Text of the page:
What about having a one-week break from Facebook? All for our well-being!

We’re living in the golden age of social media, and no doubt Facebook is a rare revolution in the history of communication. It connects the world in a wonderful way, and offers solutions to the complex problems of people from diverse shades of life. Facebook has become a part of our daily life, like food and sleep. So much is its influence on you and me. This is the reality. With more than two billion active users, the social media platform founded by one of the most disruptive entrepreneurs, Mark Zuckerberg, is now the most influential communication platform in the world. However, as a health professional I am always concerned about the impact of Facebook on human minds. A lot of research studies are going on in this subject in various parts of the world.

There is an intriguing point that comes to the fore in one of the recent studies, which may force you and me to have a break from FB for some time. The study conducted by University of Copenhagen states that Facebook is making most of us unhappy and dissatisfied. The study finds,

“Millions of hours are spent on Facebook each day. We are surely better connected now than ever before, but is this new connectedness doing any good to our well-being? According to the present study, the answer is no. In fact, the predominant uses of Facebook — that is, as a means to communicate, gain information about others, and as habitual pastime — are affecting our well-being negatively on several dimensions,’’

The study provides causal evidence that quitting Facebook leads to higher levels of both cognitive and affective well-being. The participants who took a one-week break from Facebook showed significantly higher levels of life satisfaction. More than satisfaction, the study states that they have an improved emotional life after the period. The study was conducted with 1,095 people in Denmark.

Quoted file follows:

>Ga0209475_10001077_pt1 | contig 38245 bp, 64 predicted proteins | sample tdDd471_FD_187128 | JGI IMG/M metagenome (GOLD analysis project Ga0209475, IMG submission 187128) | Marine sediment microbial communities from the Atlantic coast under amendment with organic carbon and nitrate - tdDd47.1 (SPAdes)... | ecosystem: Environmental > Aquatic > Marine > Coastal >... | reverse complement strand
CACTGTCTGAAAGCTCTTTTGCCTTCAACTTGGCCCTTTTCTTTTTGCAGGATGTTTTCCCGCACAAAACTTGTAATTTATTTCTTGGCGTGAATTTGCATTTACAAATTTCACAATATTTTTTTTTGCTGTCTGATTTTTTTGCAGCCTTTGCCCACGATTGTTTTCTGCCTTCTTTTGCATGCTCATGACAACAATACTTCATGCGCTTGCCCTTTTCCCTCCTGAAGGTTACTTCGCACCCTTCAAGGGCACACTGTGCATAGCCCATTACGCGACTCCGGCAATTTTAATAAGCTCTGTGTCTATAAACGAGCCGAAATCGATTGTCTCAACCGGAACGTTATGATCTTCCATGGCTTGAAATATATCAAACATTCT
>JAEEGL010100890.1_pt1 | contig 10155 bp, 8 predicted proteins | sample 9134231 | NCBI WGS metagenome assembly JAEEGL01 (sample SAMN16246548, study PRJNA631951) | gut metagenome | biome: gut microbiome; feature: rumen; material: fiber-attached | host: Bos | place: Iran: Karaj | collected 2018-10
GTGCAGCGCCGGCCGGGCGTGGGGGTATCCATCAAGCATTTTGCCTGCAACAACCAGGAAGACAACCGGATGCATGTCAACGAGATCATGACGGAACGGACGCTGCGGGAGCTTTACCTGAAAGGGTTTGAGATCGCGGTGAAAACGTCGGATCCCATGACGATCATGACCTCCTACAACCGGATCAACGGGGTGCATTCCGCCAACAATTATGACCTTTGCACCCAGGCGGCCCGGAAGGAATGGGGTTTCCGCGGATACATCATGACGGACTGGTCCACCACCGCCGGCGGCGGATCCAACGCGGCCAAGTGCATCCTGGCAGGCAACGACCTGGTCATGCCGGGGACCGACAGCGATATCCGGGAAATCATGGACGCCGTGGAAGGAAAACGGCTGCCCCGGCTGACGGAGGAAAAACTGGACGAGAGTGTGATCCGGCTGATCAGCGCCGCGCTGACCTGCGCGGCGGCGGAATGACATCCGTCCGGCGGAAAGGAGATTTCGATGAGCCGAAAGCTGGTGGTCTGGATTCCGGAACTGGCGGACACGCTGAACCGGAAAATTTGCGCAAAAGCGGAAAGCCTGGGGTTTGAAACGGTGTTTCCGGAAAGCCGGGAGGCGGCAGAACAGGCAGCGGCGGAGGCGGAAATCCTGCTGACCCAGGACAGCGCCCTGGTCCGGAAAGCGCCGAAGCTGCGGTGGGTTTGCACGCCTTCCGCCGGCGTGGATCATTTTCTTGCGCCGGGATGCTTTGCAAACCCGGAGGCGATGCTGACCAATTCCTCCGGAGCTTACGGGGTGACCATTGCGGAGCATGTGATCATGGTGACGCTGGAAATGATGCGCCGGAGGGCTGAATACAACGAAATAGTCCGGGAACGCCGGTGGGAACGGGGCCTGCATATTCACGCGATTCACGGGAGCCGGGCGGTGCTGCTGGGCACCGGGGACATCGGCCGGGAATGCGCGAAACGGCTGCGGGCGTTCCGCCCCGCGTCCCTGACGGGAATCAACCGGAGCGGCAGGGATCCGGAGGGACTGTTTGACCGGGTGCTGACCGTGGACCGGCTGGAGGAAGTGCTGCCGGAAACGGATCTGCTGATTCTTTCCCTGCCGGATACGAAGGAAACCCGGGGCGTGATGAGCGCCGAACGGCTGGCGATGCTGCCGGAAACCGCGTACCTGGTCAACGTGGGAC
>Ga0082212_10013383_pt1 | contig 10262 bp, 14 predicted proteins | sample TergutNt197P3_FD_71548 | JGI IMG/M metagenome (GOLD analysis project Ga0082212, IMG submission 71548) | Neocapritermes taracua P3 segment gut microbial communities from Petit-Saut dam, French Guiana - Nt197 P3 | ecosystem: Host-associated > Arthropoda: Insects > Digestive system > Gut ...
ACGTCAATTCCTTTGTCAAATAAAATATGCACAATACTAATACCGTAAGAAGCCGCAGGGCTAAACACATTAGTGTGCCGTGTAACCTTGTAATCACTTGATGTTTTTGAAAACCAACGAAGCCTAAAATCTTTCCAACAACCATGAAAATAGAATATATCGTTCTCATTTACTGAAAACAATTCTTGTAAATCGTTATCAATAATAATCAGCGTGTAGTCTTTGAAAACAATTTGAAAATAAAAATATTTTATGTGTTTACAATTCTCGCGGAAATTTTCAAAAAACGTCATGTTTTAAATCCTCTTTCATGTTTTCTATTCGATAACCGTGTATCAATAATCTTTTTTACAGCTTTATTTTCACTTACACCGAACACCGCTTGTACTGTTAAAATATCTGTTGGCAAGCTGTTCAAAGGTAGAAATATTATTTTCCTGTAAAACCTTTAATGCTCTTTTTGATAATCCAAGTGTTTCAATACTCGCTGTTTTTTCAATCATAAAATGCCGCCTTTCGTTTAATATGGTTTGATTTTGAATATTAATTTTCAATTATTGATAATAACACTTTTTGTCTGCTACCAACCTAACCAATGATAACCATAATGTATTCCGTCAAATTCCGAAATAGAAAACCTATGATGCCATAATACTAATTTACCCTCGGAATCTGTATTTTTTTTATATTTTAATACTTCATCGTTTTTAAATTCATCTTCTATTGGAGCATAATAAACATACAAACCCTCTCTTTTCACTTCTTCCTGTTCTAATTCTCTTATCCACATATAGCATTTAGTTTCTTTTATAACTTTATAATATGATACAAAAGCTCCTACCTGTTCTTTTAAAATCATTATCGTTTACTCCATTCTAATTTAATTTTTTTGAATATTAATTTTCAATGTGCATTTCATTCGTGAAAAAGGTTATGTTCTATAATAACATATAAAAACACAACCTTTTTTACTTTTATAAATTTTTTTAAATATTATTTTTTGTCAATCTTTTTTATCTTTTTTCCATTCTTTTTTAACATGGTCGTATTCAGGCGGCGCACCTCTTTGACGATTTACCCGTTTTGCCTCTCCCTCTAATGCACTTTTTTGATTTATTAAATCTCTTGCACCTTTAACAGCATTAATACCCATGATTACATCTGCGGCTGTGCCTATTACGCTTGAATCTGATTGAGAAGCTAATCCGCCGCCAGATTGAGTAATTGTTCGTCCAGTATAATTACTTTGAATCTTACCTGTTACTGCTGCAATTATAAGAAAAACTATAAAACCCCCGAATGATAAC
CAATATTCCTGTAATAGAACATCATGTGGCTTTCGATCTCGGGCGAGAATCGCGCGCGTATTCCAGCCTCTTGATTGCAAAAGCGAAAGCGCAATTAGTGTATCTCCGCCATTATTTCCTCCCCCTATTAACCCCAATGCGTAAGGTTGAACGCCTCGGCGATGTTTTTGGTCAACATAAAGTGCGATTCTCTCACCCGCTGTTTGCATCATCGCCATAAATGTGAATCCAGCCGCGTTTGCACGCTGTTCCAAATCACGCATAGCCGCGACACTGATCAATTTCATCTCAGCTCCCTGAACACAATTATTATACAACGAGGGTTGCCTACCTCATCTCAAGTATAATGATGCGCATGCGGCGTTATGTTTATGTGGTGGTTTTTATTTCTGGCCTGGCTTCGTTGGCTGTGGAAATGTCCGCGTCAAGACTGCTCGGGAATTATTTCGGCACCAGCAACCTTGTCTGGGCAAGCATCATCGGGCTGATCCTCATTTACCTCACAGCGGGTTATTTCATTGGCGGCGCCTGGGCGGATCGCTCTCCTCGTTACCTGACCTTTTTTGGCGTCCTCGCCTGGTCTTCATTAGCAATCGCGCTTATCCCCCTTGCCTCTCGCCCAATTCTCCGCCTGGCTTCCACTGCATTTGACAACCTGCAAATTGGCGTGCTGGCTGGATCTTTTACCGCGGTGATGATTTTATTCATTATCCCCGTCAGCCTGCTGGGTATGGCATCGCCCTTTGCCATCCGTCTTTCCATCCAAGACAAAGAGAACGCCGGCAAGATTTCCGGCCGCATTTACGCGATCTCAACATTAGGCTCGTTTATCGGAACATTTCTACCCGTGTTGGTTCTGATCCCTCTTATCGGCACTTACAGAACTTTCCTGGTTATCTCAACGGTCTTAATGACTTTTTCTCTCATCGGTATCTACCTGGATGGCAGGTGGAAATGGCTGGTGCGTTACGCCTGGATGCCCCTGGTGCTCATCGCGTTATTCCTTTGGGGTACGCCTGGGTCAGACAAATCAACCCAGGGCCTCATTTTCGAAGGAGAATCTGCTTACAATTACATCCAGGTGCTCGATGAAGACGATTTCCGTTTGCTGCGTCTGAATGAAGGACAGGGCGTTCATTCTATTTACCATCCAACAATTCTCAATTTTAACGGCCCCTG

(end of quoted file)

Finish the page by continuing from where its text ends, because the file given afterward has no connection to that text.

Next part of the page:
The study also showed that the gain of well-being varied in relation to how people use the social media platform. For heavy FB users, users who passively use Facebook, and users who tend to envy others on Facebook, the gain proved to be greatest.

“These findings indicate that it might not be necessary to quit Facebook for good to increase one’s well-being — instead an adjustment of one’s behavior on Facebook could potentially cause a change,’’ it observes.

We can put it simply like this, if one is a heavy Facebook user, one should use Facebook less to increase one’s well-being. And if one tends to feel envy when on Facebook, one should avoid browsing the sections (or specific friends) on Facebook causing this envy.

And if one uses Facebook passively, one should reduce this kind of behavior. Due to habits, practicalities, and potential ‘‘forecasting errors,’’ it may be difficult to change one’s way of using Facebook. If this is the case, one should consider quitting Facebook for good.

So, what about having a one-week break from Facebook!

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